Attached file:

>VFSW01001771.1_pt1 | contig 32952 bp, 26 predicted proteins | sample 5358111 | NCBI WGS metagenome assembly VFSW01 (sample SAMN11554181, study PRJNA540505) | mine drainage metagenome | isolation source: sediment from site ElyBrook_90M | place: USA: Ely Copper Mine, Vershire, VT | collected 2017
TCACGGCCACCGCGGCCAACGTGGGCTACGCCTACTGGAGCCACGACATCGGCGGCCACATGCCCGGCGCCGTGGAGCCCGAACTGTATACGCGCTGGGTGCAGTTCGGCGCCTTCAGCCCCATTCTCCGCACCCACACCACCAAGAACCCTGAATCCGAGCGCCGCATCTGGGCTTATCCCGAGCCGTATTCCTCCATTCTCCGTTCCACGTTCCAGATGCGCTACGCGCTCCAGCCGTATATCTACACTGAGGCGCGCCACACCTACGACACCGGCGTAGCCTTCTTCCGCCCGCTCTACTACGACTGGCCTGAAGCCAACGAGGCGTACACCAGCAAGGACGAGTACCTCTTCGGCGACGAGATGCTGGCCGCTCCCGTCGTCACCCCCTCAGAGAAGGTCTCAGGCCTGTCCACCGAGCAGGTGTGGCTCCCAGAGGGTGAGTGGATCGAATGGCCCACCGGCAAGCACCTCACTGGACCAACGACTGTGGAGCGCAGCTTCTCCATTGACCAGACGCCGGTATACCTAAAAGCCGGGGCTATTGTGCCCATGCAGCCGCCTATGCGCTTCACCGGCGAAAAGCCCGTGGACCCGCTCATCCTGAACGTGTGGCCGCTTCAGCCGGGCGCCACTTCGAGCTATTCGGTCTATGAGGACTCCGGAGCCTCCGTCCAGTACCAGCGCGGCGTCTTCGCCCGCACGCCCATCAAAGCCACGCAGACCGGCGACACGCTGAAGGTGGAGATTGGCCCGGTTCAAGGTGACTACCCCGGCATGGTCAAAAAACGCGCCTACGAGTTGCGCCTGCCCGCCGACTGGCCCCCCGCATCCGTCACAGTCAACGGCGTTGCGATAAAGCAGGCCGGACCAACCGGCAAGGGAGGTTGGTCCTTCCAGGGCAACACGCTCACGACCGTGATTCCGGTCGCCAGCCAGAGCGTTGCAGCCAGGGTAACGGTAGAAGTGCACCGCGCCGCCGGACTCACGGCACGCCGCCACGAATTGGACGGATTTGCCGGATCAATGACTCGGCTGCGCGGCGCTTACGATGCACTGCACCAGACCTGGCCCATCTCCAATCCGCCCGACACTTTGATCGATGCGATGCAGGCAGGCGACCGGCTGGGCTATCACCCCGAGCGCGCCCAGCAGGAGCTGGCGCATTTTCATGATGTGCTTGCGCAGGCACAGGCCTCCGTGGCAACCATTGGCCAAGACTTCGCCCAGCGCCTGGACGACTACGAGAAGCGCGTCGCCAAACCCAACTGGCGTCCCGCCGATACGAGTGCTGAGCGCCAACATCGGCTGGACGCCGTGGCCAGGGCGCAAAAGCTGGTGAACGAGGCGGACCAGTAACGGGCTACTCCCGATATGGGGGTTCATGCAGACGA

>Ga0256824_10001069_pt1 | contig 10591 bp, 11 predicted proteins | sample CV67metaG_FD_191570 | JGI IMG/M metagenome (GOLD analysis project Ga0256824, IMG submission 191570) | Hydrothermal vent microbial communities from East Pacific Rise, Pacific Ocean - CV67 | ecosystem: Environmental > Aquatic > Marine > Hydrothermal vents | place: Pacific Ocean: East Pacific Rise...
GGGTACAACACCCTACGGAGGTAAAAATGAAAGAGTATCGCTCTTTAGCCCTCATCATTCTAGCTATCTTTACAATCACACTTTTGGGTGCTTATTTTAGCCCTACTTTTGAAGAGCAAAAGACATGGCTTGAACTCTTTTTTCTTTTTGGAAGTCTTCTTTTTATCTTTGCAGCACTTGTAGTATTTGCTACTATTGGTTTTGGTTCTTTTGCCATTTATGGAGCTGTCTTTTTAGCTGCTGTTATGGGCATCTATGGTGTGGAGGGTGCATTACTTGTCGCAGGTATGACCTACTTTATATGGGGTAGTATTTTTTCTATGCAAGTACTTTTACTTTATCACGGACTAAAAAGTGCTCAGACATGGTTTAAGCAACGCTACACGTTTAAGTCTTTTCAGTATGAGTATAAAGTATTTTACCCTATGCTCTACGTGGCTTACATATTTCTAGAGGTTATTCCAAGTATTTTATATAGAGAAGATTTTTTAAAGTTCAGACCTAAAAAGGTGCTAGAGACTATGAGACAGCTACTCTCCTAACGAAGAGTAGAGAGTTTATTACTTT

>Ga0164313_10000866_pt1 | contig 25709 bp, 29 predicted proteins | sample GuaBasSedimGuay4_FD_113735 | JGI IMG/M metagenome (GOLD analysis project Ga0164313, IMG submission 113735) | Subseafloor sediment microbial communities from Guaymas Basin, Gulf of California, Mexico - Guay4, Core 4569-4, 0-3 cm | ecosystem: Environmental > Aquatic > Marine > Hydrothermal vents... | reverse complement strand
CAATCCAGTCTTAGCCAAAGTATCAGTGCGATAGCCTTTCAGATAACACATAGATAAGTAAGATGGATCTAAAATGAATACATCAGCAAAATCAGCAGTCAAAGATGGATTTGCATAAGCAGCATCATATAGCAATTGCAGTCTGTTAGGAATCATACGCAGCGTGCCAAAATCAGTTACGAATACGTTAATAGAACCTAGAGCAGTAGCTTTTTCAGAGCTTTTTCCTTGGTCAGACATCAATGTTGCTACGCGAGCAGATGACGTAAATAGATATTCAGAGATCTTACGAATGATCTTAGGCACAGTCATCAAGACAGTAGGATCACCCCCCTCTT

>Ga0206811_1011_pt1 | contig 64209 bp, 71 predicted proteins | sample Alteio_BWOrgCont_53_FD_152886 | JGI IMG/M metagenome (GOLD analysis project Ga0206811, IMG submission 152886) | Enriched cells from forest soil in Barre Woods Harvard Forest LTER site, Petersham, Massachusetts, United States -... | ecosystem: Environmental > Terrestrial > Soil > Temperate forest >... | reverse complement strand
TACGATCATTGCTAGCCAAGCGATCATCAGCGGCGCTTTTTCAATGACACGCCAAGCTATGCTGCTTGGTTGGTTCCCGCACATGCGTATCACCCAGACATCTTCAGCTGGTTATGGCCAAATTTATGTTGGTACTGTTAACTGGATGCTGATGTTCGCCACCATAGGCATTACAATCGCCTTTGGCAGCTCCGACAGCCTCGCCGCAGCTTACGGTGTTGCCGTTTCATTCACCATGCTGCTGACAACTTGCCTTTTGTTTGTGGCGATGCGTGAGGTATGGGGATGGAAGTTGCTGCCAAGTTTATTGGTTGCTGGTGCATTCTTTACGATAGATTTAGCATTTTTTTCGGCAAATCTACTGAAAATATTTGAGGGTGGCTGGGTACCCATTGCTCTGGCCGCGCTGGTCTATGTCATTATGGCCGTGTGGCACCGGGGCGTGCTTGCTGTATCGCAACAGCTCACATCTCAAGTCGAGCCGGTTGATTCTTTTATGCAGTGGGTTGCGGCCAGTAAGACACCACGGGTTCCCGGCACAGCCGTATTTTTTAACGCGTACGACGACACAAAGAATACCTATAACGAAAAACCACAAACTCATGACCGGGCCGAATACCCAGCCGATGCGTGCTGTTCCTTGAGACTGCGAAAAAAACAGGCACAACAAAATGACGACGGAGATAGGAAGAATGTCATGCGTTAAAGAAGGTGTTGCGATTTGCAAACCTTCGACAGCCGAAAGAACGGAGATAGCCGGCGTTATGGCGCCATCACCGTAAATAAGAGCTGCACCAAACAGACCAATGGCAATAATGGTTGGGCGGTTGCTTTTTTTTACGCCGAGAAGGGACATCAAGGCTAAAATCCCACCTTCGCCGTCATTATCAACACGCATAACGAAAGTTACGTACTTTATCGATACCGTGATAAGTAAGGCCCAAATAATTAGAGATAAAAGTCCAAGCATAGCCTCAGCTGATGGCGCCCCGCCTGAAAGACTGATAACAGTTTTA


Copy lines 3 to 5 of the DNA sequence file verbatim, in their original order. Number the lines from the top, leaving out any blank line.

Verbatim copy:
>Ga0256824_10001069_pt1 | contig 10591 bp, 11 predicted proteins | sample CV67metaG_FD_191570 | JGI IMG/M metagenome (GOLD analysis project Ga0256824, IMG submission 191570) | Hydrothermal vent microbial communities from East Pacific Rise, Pacific Ocean - CV67 | ecosystem: Environmental > Aquatic > Marine > Hydrothermal vents | place: Pacific Ocean: East Pacific Rise...
GGGTACAACACCCTACGGAGGTAAAAATGAAAGAGTATCGCTCTTTAGCCCTCATCATTCTAGCTATCTTTACAATCACACTTTTGGGTGCTTATTTTAGCCCTACTTTTGAAGAGCAAAAGACATGGCTTGAACTCTTTTTTCTTTTTGGAAGTCTTCTTTTTATCTTTGCAGCACTTGTAGTATTTGCTACTATTGGTTTTGGTTCTTTTGCCATTTATGGAGCTGTCTTTTTAGCTGCTGTTATGGGCATCTATGGTGTGGAGGGTGCATTACTTGTCGCAGGTATGACCTACTTTATATGGGGTAGTATTTTTTCTATGCAAGTACTTTTACTTTATCACGGACTAAAAAGTGCTCAGACATGGTTTAAGCAACGCTACACGTTTAAGTCTTTTCAGTATGAGTATAAAGTATTTTACCCTATGCTCTACGTGGCTTACATATTTCTAGAGGTTATTCCAAGTATTTTATATAGAGAAGATTTTTTAAAGTTCAGACCTAAAAAGGTGCTAGAGACTATGAGACAGCTACTCTCCTAACGAAGAGTAGAGAGTTTATTACTTT

>Ga0164313_10000866_pt1 | contig 25709 bp, 29 predicted proteins | sample GuaBasSedimGuay4_FD_113735 | JGI IMG/M metagenome (GOLD analysis project Ga0164313, IMG submission 113735) | Subseafloor sediment microbial communities from Guaymas Basin, Gulf of California, Mexico - Guay4, Core 4569-4, 0-3 cm | ecosystem: Environmental > Aquatic > Marine > Hydrothermal vents... | reverse complement strand